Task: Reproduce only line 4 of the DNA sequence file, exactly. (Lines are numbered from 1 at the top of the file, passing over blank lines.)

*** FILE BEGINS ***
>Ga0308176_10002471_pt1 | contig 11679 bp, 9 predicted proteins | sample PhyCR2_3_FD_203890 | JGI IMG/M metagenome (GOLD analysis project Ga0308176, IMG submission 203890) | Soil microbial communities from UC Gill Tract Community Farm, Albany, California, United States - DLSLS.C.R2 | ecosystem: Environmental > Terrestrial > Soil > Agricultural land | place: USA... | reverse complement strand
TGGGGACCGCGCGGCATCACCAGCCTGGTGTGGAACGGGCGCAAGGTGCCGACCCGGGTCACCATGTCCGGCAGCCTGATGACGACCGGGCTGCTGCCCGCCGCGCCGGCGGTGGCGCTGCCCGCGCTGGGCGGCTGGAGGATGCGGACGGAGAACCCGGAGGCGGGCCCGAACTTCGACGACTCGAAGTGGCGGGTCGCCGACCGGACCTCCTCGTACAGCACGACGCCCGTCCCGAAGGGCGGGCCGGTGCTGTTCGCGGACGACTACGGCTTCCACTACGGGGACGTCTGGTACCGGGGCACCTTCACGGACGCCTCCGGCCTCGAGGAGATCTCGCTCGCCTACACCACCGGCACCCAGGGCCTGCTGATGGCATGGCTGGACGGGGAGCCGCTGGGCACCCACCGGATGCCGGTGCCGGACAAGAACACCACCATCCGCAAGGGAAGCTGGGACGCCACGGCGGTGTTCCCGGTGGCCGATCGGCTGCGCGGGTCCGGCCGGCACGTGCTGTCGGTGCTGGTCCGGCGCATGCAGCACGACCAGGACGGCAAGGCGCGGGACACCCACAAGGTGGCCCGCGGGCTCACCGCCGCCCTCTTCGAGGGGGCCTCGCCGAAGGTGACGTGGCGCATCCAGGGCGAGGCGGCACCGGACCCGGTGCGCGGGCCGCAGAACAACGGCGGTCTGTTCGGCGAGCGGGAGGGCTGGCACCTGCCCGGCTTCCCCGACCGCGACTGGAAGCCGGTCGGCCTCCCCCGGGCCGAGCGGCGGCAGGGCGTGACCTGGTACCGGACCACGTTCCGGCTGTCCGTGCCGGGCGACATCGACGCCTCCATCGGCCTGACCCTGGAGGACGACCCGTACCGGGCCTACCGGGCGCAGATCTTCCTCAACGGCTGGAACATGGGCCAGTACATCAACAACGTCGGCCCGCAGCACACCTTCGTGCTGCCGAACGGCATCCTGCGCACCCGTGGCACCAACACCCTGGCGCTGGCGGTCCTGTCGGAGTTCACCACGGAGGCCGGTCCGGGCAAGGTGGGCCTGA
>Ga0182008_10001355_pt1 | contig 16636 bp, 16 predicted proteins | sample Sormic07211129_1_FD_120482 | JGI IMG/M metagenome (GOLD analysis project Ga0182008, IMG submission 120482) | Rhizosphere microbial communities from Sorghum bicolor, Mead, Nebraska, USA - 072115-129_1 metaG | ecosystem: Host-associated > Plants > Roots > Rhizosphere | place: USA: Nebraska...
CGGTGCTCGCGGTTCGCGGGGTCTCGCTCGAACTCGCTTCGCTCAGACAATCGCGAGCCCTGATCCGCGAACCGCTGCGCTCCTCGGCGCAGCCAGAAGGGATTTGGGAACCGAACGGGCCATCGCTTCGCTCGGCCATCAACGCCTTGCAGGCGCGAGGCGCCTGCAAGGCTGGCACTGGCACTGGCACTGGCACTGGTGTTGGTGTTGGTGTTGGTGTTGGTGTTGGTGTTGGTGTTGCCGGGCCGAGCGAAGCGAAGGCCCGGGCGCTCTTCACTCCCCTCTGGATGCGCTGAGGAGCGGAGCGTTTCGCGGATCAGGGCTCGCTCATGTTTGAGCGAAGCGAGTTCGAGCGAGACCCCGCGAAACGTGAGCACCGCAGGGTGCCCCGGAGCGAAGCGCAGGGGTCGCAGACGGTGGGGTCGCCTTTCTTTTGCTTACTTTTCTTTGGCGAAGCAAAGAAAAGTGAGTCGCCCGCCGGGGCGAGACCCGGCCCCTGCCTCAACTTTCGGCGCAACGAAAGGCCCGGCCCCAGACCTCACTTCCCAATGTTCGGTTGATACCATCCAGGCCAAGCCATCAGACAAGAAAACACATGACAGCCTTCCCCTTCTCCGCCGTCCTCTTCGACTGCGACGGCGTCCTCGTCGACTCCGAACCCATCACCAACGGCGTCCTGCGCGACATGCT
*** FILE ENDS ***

CGGTGCTCGCGGTTCGCGGGGTCTCGCTCGAACTCGCTTCGCTCAGACAATCGCGAGCCCTGATCCGCGAACCGCTGCGCTCCTCGGCGCAGCCAGAAGGGATTTGGGAACCGAACGGGCCATCGCTTCGCTCGGCCATCAACGCCTTGCAGGCGCGAGGCGCCTGCAAGGCTGGCACTGGCACTGGCACTGGCACTGGTGTTGGTGTTGGTGTTGGTGTTGGTGTTGGTGTTGGTGTTGCCGGGCCGAGCGAAGCGAAGGCCCGGGCGCTCTTCACTCCCCTCTGGATGCGCTGAGGAGCGGAGCGTTTCGCGGATCAGGGCTCGCTCATGTTTGAGCGAAGCGAGTTCGAGCGAGACCCCGCGAAACGTGAGCACCGCAGGGTGCCCCGGAGCGAAGCGCAGGGGTCGCAGACGGTGGGGTCGCCTTTCTTTTGCTTACTTTTCTTTGGCGAAGCAAAGAAAAGTGAGTCGCCCGCCGGGGCGAGACCCGGCCCCTGCCTCAACTTTCGGCGCAACGAAAGGCCCGGCCCCAGACCTCACTTCCCAATGTTCGGTTGATACCATCCAGGCCAAGCCATCAGACAAGAAAACACATGACAGCCTTCCCCTTCTCCGCCGTCCTCTTCGACTGCGACGGCGTCCTCGTCGACTCCGAACCCATCACCAACGGCGTCCTGCGCGACATGCT